By Severin Carrell • Originally published on The Guardian
Ministers aim to use recent EU powers to opt out of a regime that is expected to see greater commercial use of GM crops around Europe
Scottish ministers are planning to formally ban genetically modified crops from being grown in Scotland, widening a policy divide with the Conservative government in London.
Ministers in Edinburgh are to apply to use recent EU powers that allow devolved administrations to opt out of a more relaxed regime, which is expected to increase commercial use of GM crops around the EU.
The move will reinforce a long-standing moratorium on planting GM crops in Scotland and allow the Scottish National party to further distance itself from the UK government.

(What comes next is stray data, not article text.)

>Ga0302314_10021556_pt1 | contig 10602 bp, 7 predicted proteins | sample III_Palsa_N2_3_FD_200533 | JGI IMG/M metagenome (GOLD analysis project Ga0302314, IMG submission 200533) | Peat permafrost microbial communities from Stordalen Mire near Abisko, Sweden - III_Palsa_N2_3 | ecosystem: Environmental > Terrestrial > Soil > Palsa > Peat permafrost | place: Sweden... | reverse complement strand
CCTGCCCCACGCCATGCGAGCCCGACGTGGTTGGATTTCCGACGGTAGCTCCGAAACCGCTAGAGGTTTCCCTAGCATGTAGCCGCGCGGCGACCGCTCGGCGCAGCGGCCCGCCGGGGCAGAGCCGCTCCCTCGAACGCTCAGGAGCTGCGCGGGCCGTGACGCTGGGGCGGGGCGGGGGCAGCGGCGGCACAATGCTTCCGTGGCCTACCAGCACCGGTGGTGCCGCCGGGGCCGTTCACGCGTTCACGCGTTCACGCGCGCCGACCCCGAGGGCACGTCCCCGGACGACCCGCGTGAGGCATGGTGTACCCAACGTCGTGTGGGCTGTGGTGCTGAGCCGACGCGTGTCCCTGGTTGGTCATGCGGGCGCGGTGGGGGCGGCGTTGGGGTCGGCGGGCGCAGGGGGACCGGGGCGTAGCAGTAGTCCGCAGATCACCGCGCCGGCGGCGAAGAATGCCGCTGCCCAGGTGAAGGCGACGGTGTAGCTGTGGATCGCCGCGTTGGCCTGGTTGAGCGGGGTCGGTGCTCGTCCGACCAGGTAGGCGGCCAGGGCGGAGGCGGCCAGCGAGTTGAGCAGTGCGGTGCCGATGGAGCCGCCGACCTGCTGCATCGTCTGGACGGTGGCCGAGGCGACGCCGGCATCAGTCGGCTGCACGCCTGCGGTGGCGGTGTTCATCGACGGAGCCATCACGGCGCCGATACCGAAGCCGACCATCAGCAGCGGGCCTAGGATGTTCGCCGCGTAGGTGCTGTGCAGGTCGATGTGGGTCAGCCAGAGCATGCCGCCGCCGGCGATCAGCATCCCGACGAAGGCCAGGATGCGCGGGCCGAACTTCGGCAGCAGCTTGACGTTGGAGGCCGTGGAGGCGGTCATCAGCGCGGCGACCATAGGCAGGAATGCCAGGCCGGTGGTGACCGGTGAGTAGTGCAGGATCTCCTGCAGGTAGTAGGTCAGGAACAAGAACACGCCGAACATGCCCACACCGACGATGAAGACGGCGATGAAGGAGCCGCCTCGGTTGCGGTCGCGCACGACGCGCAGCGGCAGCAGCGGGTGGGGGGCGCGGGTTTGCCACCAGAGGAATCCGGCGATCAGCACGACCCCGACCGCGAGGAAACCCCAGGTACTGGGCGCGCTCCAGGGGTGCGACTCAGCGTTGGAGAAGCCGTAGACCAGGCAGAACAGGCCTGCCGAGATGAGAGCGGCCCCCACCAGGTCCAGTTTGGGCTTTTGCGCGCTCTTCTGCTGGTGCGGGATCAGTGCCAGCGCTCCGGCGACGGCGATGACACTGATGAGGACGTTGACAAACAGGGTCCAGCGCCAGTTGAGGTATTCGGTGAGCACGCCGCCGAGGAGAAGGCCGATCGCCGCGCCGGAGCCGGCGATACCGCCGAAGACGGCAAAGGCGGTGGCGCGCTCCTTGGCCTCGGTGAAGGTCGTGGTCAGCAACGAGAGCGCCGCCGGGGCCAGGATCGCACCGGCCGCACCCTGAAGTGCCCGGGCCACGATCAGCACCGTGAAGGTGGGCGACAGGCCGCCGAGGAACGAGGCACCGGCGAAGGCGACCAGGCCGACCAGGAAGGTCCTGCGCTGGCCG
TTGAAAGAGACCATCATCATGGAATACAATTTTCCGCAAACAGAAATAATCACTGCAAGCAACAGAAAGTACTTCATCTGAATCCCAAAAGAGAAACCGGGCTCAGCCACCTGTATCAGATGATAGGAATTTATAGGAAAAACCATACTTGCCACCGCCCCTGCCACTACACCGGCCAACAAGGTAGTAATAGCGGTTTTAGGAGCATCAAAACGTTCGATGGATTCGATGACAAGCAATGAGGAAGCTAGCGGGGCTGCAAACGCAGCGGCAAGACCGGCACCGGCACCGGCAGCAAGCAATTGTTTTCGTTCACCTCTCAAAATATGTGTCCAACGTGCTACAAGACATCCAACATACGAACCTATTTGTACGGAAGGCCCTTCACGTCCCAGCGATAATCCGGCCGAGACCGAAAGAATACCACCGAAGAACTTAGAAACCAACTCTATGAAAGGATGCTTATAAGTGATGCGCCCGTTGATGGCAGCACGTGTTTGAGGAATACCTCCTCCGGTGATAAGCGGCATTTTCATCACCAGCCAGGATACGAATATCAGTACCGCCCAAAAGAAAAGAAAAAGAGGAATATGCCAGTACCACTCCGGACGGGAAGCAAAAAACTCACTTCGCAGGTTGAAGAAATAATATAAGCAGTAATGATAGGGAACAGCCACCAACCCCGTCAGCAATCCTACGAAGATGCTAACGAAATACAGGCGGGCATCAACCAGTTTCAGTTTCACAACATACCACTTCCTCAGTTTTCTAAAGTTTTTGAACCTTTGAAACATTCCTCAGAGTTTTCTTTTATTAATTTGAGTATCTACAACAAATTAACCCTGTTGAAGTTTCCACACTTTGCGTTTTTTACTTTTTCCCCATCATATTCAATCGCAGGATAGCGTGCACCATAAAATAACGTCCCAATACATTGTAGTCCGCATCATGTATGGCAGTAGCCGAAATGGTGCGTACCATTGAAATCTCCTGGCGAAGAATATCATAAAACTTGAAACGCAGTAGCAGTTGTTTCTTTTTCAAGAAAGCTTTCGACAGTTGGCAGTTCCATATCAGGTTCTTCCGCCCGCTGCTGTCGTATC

Backed by agribusiness, scientific bodies and the National Farmers Union, ministers in London have already signalled that they plan to allow commercial cultivation of GM crops such as maize and oilseed rape in England, despite significant resistance from consumers and environmental groups.
The Scottish government announcement on Sunday did not say whether this new legal power would extend to a ban on scientific and experimental research, but a spokeswoman confirmed that laboratory research on GMOs would continue.